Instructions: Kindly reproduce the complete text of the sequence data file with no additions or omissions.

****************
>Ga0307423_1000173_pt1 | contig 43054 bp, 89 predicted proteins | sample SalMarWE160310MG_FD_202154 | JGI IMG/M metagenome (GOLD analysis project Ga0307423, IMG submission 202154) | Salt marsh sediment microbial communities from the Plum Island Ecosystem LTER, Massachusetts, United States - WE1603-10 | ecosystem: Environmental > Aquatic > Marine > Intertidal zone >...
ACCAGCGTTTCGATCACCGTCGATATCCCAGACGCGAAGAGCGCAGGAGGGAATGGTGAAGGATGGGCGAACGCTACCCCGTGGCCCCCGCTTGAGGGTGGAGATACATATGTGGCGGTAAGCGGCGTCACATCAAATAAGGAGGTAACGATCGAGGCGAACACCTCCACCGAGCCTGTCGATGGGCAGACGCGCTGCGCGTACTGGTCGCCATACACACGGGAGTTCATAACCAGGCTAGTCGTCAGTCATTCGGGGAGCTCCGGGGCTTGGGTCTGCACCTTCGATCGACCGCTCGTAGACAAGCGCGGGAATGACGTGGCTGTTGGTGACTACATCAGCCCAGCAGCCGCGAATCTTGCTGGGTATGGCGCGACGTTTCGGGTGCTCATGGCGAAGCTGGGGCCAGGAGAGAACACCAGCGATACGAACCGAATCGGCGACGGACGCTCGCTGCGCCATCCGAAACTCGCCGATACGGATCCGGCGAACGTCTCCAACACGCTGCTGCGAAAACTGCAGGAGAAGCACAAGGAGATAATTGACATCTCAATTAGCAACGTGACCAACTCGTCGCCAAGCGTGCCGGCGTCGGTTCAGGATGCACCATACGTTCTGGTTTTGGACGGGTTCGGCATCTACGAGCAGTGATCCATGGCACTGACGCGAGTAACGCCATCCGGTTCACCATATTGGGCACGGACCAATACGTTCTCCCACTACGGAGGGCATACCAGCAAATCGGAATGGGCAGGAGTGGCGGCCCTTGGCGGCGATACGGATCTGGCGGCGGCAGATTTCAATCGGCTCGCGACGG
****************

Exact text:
>Ga0307423_1000173_pt1 | contig 43054 bp, 89 predicted proteins | sample SalMarWE160310MG_FD_202154 | JGI IMG/M metagenome (GOLD analysis project Ga0307423, IMG submission 202154) | Salt marsh sediment microbial communities from the Plum Island Ecosystem LTER, Massachusetts, United States - WE1603-10 | ecosystem: Environmental > Aquatic > Marine > Intertidal zone >...
ACCAGCGTTTCGATCACCGTCGATATCCCAGACGCGAAGAGCGCAGGAGGGAATGGTGAAGGATGGGCGAACGCTACCCCGTGGCCCCCGCTTGAGGGTGGAGATACATATGTGGCGGTAAGCGGCGTCACATCAAATAAGGAGGTAACGATCGAGGCGAACACCTCCACCGAGCCTGTCGATGGGCAGACGCGCTGCGCGTACTGGTCGCCATACACACGGGAGTTCATAACCAGGCTAGTCGTCAGTCATTCGGGGAGCTCCGGGGCTTGGGTCTGCACCTTCGATCGACCGCTCGTAGACAAGCGCGGGAATGACGTGGCTGTTGGTGACTACATCAGCCCAGCAGCCGCGAATCTTGCTGGGTATGGCGCGACGTTTCGGGTGCTCATGGCGAAGCTGGGGCCAGGAGAGAACACCAGCGATACGAACCGAATCGGCGACGGACGCTCGCTGCGCCATCCGAAACTCGCCGATACGGATCCGGCGAACGTCTCCAACACGCTGCTGCGAAAACTGCAGGAGAAGCACAAGGAGATAATTGACATCTCAATTAGCAACGTGACCAACTCGTCGCCAAGCGTGCCGGCGTCGGTTCAGGATGCACCATACGTTCTGGTTTTGGACGGGTTCGGCATCTACGAGCAGTGATCCATGGCACTGACGCGAGTAACGCCATCCGGTTCACCATATTGGGCACGGACCAATACGTTCTCCCACTACGGAGGGCATACCAGCAAATCGGAATGGGCAGGAGTGGCGGCCCTTGGCGGCGATACGGATCTGGCGGCGGCAGATTTCAATCGGCTCGCGACGG